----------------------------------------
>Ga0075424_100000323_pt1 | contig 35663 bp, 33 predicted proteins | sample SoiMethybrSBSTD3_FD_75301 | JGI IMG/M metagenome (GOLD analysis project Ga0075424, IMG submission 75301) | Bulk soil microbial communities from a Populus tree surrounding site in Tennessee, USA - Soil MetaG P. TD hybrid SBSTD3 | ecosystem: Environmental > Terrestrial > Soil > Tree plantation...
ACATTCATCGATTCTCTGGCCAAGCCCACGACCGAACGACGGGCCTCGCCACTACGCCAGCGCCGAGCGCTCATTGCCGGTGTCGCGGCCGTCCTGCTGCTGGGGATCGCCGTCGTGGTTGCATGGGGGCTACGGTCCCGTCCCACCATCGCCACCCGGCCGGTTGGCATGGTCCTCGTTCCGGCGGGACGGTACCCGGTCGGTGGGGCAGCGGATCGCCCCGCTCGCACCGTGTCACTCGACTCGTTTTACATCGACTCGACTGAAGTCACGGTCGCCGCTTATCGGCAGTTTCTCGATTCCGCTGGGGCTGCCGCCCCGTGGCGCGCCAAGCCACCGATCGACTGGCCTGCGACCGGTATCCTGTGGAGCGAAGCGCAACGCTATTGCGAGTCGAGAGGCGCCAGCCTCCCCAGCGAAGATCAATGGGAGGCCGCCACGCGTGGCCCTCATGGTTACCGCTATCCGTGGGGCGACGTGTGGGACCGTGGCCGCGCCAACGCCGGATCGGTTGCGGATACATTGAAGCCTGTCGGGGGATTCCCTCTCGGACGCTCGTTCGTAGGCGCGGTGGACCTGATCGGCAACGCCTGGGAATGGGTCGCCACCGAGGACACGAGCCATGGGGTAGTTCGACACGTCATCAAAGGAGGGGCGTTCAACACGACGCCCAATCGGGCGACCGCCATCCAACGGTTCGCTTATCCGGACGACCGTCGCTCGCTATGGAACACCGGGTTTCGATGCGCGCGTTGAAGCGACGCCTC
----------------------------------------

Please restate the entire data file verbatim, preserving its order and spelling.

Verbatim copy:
>Ga0075424_100000323_pt1 | contig 35663 bp, 33 predicted proteins | sample SoiMethybrSBSTD3_FD_75301 | JGI IMG/M metagenome (GOLD analysis project Ga0075424, IMG submission 75301) | Bulk soil microbial communities from a Populus tree surrounding site in Tennessee, USA - Soil MetaG P. TD hybrid SBSTD3 | ecosystem: Environmental > Terrestrial > Soil > Tree plantation...
ACATTCATCGATTCTCTGGCCAAGCCCACGACCGAACGACGGGCCTCGCCACTACGCCAGCGCCGAGCGCTCATTGCCGGTGTCGCGGCCGTCCTGCTGCTGGGGATCGCCGTCGTGGTTGCATGGGGGCTACGGTCCCGTCCCACCATCGCCACCCGGCCGGTTGGCATGGTCCTCGTTCCGGCGGGACGGTACCCGGTCGGTGGGGCAGCGGATCGCCCCGCTCGCACCGTGTCACTCGACTCGTTTTACATCGACTCGACTGAAGTCACGGTCGCCGCTTATCGGCAGTTTCTCGATTCCGCTGGGGCTGCCGCCCCGTGGCGCGCCAAGCCACCGATCGACTGGCCTGCGACCGGTATCCTGTGGAGCGAAGCGCAACGCTATTGCGAGTCGAGAGGCGCCAGCCTCCCCAGCGAAGATCAATGGGAGGCCGCCACGCGTGGCCCTCATGGTTACCGCTATCCGTGGGGCGACGTGTGGGACCGTGGCCGCGCCAACGCCGGATCGGTTGCGGATACATTGAAGCCTGTCGGGGGATTCCCTCTCGGACGCTCGTTCGTAGGCGCGGTGGACCTGATCGGCAACGCCTGGGAATGGGTCGCCACCGAGGACACGAGCCATGGGGTAGTTCGACACGTCATCAAAGGAGGGGCGTTCAACACGACGCCCAATCGGGCGACCGCCATCCAACGGTTCGCTTATCCGGACGACCGTCGCTCGCTATGGAACACCGGGTTTCGATGCGCGCGTTGAAGCGACGCCTC